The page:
Lack of Funding for Lithium?

July 26, 2018

A few weeks ago, Bacanora Minerals announced that they would be raising $100m via an equity placement to go towards construction of their lithium mine in Mexico.  Three days later however, they quickly scrapped those plans, citing volatility in commodity markets, and challenging market conditions. The company has already raised more than half of their necessary construction capex, and will raise the rest via sources other than equity. So while the stock sold off a bit, understandably no one made a big deal about this news.

However, we still wanted to explore the company’s reasoning a bit, as the financing environment and availability of capital is a key consideration for the many companies looking to enter the lithium production space.

Not So Easy

While those investors currently holding onto lithium stocks certainly want to see their share prices go back to the highs, there’s a bigger issue at play here. Bacanora, and Nemaska before them, are demonstrating that it isn’t so easy to raise money for lithium projects in the current environment. With stock prices well off of all time highs, raising money via equity placements are more challenging and expensive for those companies needing cash.  Furthermore, the depressed stock prices demonstrate the lack of faith in the industry by investors, which ultimately leads to higher interest rates on debt as well.

Sticking with the Nemaska example, they gave up 10% of the company to Masa Son at a very favorable valuation for him, while raising the remainder of the project capital from a combination of equity, streaming deals with royalties, and debt with double digit interest rates.  Given that the company is a pre-revenue miner, expensive funding isn’t really shocking to us. But forgetting that fact for a moment, and looking at the funding package as an investor, it definitely is not cheap. Nemaska will have to pay over $35m per year in interest expense alone, not to mention the sales proceeds they will have to hand over to Orion as part of the streaming deal.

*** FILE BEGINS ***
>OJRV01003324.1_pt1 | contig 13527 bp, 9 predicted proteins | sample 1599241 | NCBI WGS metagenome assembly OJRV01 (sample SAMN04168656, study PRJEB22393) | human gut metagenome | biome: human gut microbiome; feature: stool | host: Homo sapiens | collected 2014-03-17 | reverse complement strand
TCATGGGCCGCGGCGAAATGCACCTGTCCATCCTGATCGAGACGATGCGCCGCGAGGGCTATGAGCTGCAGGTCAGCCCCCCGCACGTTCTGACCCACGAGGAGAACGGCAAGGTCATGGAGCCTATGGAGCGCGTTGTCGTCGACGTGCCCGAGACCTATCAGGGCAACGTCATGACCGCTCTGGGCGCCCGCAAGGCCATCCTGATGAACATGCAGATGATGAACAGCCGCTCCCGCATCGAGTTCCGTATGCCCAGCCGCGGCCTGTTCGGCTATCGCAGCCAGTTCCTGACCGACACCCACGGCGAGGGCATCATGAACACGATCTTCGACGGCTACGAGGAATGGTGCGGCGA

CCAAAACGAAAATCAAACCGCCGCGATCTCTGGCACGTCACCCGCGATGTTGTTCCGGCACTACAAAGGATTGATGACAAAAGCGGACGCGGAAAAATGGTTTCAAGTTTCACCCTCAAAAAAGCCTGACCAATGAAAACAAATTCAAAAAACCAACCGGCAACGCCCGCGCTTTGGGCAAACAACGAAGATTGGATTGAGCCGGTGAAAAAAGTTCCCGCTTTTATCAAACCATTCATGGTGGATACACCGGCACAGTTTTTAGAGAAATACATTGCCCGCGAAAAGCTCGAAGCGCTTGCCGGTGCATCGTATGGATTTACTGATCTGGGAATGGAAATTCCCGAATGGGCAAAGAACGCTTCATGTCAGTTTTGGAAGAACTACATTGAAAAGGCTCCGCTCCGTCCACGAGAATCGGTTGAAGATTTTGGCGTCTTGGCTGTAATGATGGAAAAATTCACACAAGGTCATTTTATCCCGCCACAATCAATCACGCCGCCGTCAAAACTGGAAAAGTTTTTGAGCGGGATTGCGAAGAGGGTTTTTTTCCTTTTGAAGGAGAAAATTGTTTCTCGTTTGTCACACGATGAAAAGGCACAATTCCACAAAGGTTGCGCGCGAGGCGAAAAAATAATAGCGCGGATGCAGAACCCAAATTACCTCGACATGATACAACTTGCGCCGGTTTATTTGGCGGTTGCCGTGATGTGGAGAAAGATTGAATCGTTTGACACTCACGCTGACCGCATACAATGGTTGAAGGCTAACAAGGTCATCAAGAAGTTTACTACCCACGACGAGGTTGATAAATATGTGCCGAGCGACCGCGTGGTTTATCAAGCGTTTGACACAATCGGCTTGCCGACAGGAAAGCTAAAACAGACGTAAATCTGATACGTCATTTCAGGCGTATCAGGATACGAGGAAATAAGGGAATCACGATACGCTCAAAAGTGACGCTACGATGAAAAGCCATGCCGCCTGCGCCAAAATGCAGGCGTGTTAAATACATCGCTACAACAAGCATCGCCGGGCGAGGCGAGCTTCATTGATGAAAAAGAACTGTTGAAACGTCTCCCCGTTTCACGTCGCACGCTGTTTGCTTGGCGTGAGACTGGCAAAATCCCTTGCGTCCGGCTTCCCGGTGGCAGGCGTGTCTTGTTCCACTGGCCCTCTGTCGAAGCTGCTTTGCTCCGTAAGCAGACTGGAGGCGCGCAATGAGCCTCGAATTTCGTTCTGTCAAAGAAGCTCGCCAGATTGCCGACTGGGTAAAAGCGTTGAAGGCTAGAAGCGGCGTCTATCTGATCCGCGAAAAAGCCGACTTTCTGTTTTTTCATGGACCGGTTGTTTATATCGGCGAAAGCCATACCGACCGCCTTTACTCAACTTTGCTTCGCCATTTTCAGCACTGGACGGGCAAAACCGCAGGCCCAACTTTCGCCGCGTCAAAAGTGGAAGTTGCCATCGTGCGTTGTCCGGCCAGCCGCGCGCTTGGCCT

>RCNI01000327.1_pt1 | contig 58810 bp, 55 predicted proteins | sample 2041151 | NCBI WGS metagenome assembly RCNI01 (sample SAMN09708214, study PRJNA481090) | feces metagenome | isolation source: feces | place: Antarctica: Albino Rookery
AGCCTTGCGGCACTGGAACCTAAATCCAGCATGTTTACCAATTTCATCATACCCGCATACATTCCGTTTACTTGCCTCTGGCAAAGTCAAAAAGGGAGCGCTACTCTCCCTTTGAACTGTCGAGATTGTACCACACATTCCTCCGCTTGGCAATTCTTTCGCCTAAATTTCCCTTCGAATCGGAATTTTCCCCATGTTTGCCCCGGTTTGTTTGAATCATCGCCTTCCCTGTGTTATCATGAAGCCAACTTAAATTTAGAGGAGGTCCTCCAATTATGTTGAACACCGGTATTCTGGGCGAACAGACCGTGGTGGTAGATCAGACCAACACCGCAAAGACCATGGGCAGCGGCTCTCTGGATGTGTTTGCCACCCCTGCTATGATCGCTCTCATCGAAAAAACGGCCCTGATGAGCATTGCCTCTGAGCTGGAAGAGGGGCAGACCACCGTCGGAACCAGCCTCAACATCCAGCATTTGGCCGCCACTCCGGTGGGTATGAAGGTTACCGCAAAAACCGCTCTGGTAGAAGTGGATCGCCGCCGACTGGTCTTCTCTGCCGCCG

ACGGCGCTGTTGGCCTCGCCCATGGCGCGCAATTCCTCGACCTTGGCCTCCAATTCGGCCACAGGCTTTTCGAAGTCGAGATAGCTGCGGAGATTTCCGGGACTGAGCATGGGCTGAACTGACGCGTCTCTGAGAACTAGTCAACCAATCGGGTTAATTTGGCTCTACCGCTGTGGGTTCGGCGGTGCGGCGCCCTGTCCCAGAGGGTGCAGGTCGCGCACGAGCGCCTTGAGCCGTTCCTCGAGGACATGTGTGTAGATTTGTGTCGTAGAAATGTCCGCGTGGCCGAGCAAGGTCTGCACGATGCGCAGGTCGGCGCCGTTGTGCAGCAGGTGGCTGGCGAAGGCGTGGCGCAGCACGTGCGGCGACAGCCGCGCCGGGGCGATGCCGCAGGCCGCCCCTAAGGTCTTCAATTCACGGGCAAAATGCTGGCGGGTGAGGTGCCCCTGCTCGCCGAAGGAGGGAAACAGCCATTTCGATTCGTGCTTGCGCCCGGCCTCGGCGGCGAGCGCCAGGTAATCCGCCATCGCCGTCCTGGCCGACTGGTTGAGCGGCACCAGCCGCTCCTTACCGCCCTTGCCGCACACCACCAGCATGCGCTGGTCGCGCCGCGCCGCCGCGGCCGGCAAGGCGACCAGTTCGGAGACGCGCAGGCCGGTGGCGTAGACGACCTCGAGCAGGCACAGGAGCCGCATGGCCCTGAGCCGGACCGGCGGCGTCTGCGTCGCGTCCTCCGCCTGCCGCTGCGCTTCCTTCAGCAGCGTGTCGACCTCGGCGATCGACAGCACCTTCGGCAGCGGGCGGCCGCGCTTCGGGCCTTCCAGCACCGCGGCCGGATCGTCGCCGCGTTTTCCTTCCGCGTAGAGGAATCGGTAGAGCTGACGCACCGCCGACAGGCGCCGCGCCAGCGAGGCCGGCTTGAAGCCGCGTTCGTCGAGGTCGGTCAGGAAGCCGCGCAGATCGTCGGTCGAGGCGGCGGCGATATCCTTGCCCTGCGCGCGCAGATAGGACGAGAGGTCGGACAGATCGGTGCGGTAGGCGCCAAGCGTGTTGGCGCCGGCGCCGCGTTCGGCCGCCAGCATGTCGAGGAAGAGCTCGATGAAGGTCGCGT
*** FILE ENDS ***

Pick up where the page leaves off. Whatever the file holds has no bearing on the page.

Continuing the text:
Now we don’t bring this up to be bearish on Nemaska, especially since we still count ourselves as investors.  The appeal for the company and investors alike is clear: if you believe in the long term lithium story, and any particular producer’s staying power in the industry, accepting an expensive deal is worth the short term pain in order to secure long term market share.  After all, Albemarle did make a similar bet when they decided to lever up to 4x to acquire Rockwood a few years ago, which more than paid off for them. We mention the expensive factor because it highlights what companies have to be willing to accept in order to bring their projects online.

Effect on Oversupply

Everyone’s worried about oversupply from all of the new projects coming online over the next decade, which has had the effect of depressed stock prices and high short interest in the sector.  However, the often ignored side effect of these fears is a tougher financing environment for new projects.

We’ve always believed that good projects will get funding, and many of the industry participants we speak to tend to echo this sentiment.  Ignoring the fact that the capital might come with a high price tag, what about the rest of the projects that aren’t in the top tier, but would still be profitable?  If only the best projects get funding, then by default not all of the expected new supply will come online in the timeframe anticipated by the market. This conundrum is one of the reasons why we still believe oversupply worries in the next few years are over blown as we’ve touched on in the past.  

Spread Those Tentacles

Finally, there is something that will somewhat mitigate the effect of a lack of traditional financing for projects: continued partnerships, JVs, and consolidation in the industry. We’ve already seen tons of deals take place, be it offtake agreements, equity stakes, JVs, or some combination of those. But if access to capital is a challenge for projects or it starts to get too costly, upstream players, incumbent lithium producers, and those coming online soon will all be beneficiaries.  They’ll be able to use their balance sheet flexibility and cash flow to spread their tentacles into different projects that need capital at terms favorable to them.

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